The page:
[Lee Davison] acquired an Acer laptop that didn’t have a display anymore. He had enough parts on hand to add in an LCD panel and give it a CCFL backlight. But when he started looking for an inverter to drive the backlight he couldn’t find one. What he did have on hand were some smashed screens that had LED backlights and so the CCFL to LED backlight conversion project was born.
He tore into the LED display and found the driver board. Unfortunately he didn’t locate the datasheet for the exact LED driver, but he found one that was similar and was able to trace out the support circuitry on the PCB. This let him cut away the unneeded parts of the board without damaging the driver. He didn’t want to pull out the CCFL tubes until he was sure the LED conversion would work so he tried it out on another smashed panel (where does he come up with all these parts) and it worked great. Once he got everything in place he was very happy with the results. The only drawback to the system is that he doesn’t have the ability to dim the backlight.
This rig is something of a museum or art installation, but the concept is so simple we thought it could easily inspire your next project. The two mirrors and two video sources make up a stereoscopic display.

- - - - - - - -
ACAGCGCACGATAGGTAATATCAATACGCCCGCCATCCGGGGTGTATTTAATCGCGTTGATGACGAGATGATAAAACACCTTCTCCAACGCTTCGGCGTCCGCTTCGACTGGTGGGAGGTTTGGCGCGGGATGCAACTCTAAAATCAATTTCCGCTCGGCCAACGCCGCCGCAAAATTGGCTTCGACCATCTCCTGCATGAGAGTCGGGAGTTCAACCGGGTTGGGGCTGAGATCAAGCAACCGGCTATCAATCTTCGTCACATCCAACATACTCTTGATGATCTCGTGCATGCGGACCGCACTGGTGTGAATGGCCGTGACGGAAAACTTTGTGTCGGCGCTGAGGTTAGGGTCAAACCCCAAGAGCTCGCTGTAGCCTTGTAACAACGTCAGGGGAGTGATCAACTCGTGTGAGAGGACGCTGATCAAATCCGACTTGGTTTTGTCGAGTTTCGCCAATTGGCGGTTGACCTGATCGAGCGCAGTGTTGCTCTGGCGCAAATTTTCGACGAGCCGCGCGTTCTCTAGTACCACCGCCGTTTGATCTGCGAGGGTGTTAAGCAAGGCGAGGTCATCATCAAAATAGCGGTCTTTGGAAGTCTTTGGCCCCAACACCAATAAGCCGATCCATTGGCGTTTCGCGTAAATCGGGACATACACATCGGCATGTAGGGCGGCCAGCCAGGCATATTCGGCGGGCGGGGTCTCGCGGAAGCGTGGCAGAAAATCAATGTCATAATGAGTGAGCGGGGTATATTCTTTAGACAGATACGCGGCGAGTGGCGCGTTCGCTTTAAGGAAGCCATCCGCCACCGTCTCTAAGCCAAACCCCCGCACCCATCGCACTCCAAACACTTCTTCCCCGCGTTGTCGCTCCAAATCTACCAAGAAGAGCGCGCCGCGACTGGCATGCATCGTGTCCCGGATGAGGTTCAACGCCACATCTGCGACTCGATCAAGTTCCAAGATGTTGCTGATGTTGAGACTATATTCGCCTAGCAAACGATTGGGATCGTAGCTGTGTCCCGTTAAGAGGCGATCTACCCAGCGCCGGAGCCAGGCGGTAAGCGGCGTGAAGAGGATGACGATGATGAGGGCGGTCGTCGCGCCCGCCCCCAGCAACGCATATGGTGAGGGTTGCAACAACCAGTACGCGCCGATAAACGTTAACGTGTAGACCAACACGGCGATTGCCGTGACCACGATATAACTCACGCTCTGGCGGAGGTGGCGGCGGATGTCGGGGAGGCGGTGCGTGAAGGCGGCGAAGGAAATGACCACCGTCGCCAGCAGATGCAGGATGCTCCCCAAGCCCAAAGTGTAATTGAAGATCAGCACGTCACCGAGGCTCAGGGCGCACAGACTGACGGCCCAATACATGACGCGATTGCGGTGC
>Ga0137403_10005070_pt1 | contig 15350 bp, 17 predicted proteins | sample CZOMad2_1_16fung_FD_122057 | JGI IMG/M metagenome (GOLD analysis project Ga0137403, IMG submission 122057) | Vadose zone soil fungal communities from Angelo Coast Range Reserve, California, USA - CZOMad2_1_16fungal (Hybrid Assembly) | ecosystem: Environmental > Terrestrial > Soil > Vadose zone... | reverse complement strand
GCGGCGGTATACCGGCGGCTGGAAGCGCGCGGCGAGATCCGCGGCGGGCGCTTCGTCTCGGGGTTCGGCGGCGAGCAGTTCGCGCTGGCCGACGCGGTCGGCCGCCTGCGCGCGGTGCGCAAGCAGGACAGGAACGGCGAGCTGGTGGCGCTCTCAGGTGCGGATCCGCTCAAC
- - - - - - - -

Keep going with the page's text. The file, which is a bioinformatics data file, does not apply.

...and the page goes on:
The user sits between two displays (computer monitors shown here, but the post also shows images projected on two walls of a room). A pair of mirrors mounted at forty-five degrees form the eye pieces. It’s a V-shaped mirror assembly in which the narrow end pointing toward the bridge of the user’s nose. The mirrors reflect the images from the monitors, giving a different view for each eye.
In this case each monitor is playing back a video loop, but one is just slightly longer than the other. Each monitor has a potentiometer in front of it. The user can turn them to speed or slow the playback in an attempt to bring the video back into sync. We don’t think we’d replicate that portion of the project. But it might be fun to view some stereoscopic clips in this way. There’s even instructions on how two cameras were used to record the scenes.
You can get a closer view of the test apparatus in the clip after the jump.
Continue reading “Stereoscopic display art installation”
We love the concept of using an LCD screen to transfer data. The most wide-spread and successful method we know of is the combination of a QR code and the camera on a smart phone. But for less powerful/costly devices data can be transferred simply by flashing colors on the screen. That’s what [Connor Taylor] is testing out with this project. He’s using a TEMT6000 light sensor to turn a white and black flashing monitor into binary data.